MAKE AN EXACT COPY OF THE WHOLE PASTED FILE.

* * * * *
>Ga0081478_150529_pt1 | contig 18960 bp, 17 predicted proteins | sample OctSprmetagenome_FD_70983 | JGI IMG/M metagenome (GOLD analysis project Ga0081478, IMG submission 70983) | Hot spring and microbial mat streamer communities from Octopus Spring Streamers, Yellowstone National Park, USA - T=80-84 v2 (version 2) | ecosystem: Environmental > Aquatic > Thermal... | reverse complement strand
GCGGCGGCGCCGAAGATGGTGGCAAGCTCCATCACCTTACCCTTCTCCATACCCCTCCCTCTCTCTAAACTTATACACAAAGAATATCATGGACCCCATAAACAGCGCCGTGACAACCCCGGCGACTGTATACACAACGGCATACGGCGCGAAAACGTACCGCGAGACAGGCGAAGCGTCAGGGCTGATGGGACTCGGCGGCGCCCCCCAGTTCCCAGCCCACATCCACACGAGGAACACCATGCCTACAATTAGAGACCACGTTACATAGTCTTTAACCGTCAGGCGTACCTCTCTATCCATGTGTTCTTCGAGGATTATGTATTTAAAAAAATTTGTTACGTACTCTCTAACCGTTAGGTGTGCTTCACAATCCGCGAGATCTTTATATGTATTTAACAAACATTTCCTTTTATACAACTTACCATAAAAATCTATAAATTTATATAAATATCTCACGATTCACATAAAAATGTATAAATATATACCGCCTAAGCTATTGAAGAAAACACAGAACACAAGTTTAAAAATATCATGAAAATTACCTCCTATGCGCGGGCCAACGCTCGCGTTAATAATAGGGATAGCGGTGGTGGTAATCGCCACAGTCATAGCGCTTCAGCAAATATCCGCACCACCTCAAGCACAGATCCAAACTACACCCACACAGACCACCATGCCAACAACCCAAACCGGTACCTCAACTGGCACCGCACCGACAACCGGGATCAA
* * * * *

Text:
>Ga0081478_150529_pt1 | contig 18960 bp, 17 predicted proteins | sample OctSprmetagenome_FD_70983 | JGI IMG/M metagenome (GOLD analysis project Ga0081478, IMG submission 70983) | Hot spring and microbial mat streamer communities from Octopus Spring Streamers, Yellowstone National Park, USA - T=80-84 v2 (version 2) | ecosystem: Environmental > Aquatic > Thermal... | reverse complement strand
GCGGCGGCGCCGAAGATGGTGGCAAGCTCCATCACCTTACCCTTCTCCATACCCCTCCCTCTCTCTAAACTTATACACAAAGAATATCATGGACCCCATAAACAGCGCCGTGACAACCCCGGCGACTGTATACACAACGGCATACGGCGCGAAAACGTACCGCGAGACAGGCGAAGCGTCAGGGCTGATGGGACTCGGCGGCGCCCCCCAGTTCCCAGCCCACATCCACACGAGGAACACCATGCCTACAATTAGAGACCACGTTACATAGTCTTTAACCGTCAGGCGTACCTCTCTATCCATGTGTTCTTCGAGGATTATGTATTTAAAAAAATTTGTTACGTACTCTCTAACCGTTAGGTGTGCTTCACAATCCGCGAGATCTTTATATGTATTTAACAAACATTTCCTTTTATACAACTTACCATAAAAATCTATAAATTTATATAAATATCTCACGATTCACATAAAAATGTATAAATATATACCGCCTAAGCTATTGAAGAAAACACAGAACACAAGTTTAAAAATATCATGAAAATTACCTCCTATGCGCGGGCCAACGCTCGCGTTAATAATAGGGATAGCGGTGGTGGTAATCGCCACAGTCATAGCGCTTCAGCAAATATCCGCACCACCTCAAGCACAGATCCAAACTACACCCACACAGACCACCATGCCAACAACCCAAACCGGTACCTCAACTGGCACCGCACCGACAACCGGGATCAA